Police hope postcards can help solve 1984 Bristol murder
The brutal sexually-motivated murder of a mother-of-two 35 years ago could be a step closer to being solved following a breakthrough in the investigation.
Shelley Morgan, 33, was stabbed multiple times in a frenzied attack after dropping her children off at school in Bristol on June 11 1984.
Detectives from Avon and Somerset Police’s major crime review team believe two postcards may hold vital information to the identity of the killer.
The US-born art college student was heading towards Leigh Woods near Ashton Court, where she planned to spend the day sketching and taking photographs.
When she failed to pick her children up or return home to Dunkerry Road in Bedminster, the police were called and a missing person inquiry was launched.
Four months later, on October 14, children playing in a wooded copse off Long Lane in Backwell Hill discovered her remains.
A post-mortem examination concluded Mrs Morgan, who was married, had suffered multiple stab wounds and there was evidence the attack had been sexually motivated.
The tear-off postcards are from a calendar sold by the local Bristol Hospice charity in the 1980s or 1990s.
One is of a scene overlooking the River Avon in Bristol, taken from Bower Ashton – just below the Clifton Suspension Bridge – while the other is of St Andrew’s Church, from the direction of Backwell Hill.
Police said both locations are significant as they are linked to the areas where Mrs Morgan was heading for on the day she disappeared and where her body was found five months later.
Detective Sergeant Sarah Barnston said: “She left home that day intending to photograph and sketch in the Leigh Woods area, so it’s possible her work and the locations she was visiting that day hold the key to her killer’s identity.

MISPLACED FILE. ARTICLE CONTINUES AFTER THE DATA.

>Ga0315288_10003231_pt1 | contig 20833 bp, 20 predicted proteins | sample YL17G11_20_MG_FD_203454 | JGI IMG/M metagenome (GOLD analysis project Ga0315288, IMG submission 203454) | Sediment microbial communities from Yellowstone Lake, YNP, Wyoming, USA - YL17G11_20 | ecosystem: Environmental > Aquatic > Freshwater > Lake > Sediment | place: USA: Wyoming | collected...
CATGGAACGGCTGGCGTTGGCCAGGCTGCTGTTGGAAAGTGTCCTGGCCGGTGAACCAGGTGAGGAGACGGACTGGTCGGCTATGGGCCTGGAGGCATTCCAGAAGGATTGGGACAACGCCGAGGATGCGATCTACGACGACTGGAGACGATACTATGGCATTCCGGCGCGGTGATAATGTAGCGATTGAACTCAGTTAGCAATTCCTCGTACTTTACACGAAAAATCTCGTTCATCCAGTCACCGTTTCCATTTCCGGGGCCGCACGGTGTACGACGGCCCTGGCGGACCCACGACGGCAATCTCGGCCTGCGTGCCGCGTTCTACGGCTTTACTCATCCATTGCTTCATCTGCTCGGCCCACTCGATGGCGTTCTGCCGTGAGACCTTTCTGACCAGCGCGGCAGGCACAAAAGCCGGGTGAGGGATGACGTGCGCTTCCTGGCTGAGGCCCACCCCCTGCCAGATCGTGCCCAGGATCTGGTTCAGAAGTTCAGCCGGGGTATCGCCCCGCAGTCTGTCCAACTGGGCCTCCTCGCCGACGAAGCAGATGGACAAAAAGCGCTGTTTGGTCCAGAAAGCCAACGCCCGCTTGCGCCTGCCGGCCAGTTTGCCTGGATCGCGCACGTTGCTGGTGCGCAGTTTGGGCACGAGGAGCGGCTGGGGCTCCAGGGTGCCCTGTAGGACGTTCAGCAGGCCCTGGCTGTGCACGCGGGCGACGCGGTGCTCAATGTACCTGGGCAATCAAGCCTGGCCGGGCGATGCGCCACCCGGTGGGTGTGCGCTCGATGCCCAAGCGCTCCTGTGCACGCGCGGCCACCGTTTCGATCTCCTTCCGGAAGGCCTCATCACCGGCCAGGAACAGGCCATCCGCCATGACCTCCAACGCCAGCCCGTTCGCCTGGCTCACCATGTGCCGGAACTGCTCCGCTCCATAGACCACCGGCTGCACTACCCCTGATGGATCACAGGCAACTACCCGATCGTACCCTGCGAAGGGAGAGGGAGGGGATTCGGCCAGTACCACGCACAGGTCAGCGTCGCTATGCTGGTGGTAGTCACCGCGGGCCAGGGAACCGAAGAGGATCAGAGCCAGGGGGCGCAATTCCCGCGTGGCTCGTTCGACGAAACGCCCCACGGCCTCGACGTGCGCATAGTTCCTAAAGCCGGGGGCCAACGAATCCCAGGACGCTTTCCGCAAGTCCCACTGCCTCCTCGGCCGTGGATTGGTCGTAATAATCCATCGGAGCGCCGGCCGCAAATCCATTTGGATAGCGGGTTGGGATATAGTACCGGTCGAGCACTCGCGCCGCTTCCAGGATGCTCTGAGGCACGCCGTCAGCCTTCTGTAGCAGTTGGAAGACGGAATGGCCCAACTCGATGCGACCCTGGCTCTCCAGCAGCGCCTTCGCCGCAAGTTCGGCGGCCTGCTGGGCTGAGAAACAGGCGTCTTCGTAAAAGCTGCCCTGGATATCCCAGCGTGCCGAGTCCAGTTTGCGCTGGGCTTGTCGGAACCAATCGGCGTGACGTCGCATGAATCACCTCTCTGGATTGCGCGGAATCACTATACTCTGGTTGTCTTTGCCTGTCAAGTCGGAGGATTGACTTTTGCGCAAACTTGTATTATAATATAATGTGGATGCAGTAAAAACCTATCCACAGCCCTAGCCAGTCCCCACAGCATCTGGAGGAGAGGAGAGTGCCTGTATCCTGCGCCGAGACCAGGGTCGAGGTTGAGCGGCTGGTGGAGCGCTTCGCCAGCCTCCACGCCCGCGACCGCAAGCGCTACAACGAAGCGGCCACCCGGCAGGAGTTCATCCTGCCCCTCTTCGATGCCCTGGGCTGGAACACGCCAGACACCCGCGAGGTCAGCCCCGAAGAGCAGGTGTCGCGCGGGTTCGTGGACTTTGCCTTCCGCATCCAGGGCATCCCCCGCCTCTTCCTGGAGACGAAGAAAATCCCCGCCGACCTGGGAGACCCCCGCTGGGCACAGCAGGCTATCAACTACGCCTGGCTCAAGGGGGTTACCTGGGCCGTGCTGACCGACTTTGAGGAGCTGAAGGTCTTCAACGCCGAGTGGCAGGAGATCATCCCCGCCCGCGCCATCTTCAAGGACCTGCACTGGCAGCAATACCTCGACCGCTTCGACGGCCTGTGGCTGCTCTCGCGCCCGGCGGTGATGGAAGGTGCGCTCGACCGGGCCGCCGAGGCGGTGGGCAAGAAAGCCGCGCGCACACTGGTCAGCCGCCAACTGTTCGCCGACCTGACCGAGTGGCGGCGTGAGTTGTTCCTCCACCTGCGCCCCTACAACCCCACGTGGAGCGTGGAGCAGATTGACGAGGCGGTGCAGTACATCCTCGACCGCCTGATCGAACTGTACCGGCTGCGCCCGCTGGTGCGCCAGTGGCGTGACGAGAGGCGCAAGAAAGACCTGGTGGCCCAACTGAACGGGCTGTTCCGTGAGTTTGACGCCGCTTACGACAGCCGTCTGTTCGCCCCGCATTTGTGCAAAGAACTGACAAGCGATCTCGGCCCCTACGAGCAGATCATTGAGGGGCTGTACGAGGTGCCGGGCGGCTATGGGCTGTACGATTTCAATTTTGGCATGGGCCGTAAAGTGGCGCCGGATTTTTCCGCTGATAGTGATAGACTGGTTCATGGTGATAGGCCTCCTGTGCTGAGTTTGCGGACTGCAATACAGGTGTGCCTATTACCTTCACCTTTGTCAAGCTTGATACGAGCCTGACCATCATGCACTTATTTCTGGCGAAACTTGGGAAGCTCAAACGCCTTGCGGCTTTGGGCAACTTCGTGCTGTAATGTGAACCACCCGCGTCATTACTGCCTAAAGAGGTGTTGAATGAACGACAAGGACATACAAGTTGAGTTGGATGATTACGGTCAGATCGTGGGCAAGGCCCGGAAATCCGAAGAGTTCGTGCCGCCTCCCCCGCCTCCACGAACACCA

“We remain of the belief that her killer must have had access to a vehicle and may have had links through work or other associations to Backwell and possibly the Leigh Woods or Clifton areas of Bristol.”
Mrs Morgan’s camera, a 35mm Olympus OM20 camera with serial number 1032853, has never been found.
“Shelley was carrying the camera, along with a tripod and sketching materials in a large patchwork-style shoulder bag,” said Det Sgt Barnston.
“This bag has never been found, nor has the clothing she was wearing, including red-framed glasses.
“Although there were numerous sightings of Shelley on the day she went missing, in both the Bristol and Backwell areas, none have been confirmed.”
The police said they were determined to solving Mrs Morgan’s murder and bring those responsible to justice.
“It’s impossible to imagine the pain and anguish Shelley’s family have felt over the years and understand the impact her murder has had on her two children, who’ve been left without a mother for the majority of their lives,” Ms Barnston said.
“I would urge anyone with information, no matter how small, to come forward. Loyalties and relationships change over time and there may be someone who didn’t feel able to speak to us at the time, but who may be in a position to do so now.”
Mrs Morgan’s sister Holle Brian said: “For 35 years I have watched the events of Shelley’s death pass by without her.
“It has been 35 years of silence and the life she didn’t get to live.
“As long as we carry Shelley in our hearts she will always be with us. We are getting older and the time will come when all the doors are closed.
“We beseech you if you know anything about that day back in June 1984. Please come to the police; maybe you were afraid to speak out at the time; maybe your situation has changed.
“Out of love and respect to my sister we really want to know what happened and be sure that the person that killed her will never hurt anybody ever again.”